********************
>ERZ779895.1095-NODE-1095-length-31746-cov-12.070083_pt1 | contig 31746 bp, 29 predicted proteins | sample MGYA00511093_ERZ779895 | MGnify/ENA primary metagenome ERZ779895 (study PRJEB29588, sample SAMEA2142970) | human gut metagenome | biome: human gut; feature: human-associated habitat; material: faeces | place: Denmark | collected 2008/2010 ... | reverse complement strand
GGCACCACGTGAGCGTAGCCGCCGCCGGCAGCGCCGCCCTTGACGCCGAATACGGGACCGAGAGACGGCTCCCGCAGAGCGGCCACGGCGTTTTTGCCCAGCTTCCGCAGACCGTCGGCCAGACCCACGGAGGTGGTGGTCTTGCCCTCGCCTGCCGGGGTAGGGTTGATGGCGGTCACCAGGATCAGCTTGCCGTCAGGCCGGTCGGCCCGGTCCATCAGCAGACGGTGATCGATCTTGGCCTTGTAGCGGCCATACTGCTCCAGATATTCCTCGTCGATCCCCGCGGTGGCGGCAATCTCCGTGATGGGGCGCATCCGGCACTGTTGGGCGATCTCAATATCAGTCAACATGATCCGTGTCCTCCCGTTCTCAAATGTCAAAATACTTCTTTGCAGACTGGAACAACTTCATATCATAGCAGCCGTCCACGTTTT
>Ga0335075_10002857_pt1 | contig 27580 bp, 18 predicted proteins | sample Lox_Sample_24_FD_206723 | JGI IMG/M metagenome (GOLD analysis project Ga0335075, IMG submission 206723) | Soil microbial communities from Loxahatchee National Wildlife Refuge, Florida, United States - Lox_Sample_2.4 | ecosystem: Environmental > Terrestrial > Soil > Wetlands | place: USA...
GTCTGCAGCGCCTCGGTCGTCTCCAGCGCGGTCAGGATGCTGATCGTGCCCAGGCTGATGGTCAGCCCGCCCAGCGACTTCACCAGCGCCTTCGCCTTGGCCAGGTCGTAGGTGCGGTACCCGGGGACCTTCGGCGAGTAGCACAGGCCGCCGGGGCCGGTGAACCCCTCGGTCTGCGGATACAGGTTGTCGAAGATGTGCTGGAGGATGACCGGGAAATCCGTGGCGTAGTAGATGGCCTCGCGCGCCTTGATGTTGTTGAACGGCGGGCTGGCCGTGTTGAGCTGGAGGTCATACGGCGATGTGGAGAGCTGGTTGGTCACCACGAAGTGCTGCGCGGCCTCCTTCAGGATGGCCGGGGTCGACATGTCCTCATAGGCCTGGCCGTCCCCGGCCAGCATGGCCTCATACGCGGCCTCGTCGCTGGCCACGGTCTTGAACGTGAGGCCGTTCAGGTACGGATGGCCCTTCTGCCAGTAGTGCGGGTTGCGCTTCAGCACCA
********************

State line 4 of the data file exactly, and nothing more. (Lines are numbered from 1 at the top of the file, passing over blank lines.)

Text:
GTCTGCAGCGCCTCGGTCGTCTCCAGCGCGGTCAGGATGCTGATCGTGCCCAGGCTGATGGTCAGCCCGCCCAGCGACTTCACCAGCGCCTTCGCCTTGGCCAGGTCGTAGGTGCGGTACCCGGGGACCTTCGGCGAGTAGCACAGGCCGCCGGGGCCGGTGAACCCCTCGGTCTGCGGATACAGGTTGTCGAAGATGTGCTGGAGGATGACCGGGAAATCCGTGGCGTAGTAGATGGCCTCGCGCGCCTTGATGTTGTTGAACGGCGGGCTGGCCGTGTTGAGCTGGAGGTCATACGGCGATGTGGAGAGCTGGTTGGTCACCACGAAGTGCTGCGCGGCCTCCTTCAGGATGGCCGGGGTCGACATGTCCTCATAGGCCTGGCCGTCCCCGGCCAGCATGGCCTCATACGCGGCCTCGTCGCTGGCCACGGTCTTGAACGTGAGGCCGTTCAGGTACGGATGGCCCTTCTGCCAGTAGTGCGGGTTGCGCTTCAGCACCA